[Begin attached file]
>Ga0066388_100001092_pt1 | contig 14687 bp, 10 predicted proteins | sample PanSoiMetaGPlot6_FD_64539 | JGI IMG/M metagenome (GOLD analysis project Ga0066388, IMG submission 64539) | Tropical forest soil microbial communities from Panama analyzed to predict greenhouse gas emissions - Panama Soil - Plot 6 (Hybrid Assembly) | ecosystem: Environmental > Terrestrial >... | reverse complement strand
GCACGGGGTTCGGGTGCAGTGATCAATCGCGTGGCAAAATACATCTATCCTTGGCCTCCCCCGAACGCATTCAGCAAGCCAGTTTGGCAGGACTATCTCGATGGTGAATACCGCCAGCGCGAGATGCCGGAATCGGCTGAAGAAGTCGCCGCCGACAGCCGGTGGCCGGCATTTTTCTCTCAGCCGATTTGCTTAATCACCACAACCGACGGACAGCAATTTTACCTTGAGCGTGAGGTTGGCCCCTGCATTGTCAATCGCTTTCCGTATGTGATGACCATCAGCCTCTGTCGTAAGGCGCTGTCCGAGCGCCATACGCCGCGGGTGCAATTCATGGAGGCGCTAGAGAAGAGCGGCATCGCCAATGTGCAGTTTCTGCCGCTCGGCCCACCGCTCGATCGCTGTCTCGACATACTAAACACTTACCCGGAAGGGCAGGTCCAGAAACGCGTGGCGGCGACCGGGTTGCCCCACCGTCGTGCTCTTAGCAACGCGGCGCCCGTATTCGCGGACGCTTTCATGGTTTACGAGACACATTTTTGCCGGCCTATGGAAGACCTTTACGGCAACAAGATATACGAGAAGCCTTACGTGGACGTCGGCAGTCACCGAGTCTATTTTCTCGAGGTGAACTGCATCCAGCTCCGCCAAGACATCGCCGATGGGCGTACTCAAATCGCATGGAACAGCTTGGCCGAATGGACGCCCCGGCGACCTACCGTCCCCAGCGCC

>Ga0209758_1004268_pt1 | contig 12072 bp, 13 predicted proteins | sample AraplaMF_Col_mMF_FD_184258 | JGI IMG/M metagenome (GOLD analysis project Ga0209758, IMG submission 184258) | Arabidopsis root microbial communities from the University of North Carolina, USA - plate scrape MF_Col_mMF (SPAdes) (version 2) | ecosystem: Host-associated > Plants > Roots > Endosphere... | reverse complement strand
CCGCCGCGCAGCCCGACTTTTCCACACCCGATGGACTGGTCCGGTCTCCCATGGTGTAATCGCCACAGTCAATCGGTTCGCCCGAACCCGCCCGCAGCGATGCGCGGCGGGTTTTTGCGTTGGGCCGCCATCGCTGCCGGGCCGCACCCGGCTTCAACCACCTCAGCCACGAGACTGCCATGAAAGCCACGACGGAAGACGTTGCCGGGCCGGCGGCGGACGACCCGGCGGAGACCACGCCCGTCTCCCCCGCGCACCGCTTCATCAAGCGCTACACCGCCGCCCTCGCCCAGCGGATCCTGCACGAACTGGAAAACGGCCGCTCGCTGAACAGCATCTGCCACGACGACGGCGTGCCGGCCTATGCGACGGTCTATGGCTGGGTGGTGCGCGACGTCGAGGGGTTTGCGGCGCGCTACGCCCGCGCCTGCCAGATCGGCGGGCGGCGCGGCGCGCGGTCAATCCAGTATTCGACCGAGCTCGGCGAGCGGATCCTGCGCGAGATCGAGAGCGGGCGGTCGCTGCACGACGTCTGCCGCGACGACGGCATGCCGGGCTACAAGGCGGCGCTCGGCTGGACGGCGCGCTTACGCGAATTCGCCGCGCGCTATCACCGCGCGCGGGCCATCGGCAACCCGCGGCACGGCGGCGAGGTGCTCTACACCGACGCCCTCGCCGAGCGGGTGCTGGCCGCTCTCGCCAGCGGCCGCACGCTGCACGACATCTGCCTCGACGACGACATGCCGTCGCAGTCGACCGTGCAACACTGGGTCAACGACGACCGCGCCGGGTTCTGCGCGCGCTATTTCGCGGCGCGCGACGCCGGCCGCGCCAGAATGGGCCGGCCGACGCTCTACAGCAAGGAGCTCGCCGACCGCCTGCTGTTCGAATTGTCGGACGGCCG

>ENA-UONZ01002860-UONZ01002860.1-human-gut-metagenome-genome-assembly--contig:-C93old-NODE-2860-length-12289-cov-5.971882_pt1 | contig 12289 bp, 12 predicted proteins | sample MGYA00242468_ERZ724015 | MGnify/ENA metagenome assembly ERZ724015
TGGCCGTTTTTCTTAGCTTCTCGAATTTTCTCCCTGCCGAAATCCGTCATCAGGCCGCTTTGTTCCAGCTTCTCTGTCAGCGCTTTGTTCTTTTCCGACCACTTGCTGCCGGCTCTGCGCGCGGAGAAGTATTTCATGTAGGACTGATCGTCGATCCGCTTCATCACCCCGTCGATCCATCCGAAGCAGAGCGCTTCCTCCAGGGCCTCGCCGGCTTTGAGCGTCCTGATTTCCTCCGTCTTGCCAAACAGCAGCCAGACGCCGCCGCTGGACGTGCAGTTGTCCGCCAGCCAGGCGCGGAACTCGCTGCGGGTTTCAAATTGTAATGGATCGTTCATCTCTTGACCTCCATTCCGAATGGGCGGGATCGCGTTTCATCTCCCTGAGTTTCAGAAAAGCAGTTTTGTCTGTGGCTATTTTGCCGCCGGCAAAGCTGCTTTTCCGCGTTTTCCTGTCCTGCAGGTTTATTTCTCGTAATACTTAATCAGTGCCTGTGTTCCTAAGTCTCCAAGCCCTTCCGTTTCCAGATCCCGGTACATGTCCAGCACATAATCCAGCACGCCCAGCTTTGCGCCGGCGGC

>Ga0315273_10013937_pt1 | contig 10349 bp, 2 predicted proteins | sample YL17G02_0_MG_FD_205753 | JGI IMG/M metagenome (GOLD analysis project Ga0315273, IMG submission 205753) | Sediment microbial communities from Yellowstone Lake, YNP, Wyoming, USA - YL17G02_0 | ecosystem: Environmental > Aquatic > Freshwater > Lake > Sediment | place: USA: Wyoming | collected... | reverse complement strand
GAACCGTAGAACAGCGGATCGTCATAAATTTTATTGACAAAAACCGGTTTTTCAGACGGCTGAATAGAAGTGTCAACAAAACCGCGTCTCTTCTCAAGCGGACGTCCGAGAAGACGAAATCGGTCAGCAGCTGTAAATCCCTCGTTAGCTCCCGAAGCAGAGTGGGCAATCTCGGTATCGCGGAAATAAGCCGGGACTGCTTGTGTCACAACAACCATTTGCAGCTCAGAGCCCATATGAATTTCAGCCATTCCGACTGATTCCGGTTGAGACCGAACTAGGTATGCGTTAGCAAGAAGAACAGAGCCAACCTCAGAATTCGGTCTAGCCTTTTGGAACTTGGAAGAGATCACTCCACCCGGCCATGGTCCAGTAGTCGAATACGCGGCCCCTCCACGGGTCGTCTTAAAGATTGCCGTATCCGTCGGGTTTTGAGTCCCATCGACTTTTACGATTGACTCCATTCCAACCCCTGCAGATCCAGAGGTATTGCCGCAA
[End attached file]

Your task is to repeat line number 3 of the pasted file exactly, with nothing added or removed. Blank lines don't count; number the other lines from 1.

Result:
>Ga0209758_1004268_pt1 | contig 12072 bp, 13 predicted proteins | sample AraplaMF_Col_mMF_FD_184258 | JGI IMG/M metagenome (GOLD analysis project Ga0209758, IMG submission 184258) | Arabidopsis root microbial communities from the University of North Carolina, USA - plate scrape MF_Col_mMF (SPAdes) (version 2) | ecosystem: Host-associated > Plants > Roots > Endosphere... | reverse complement strand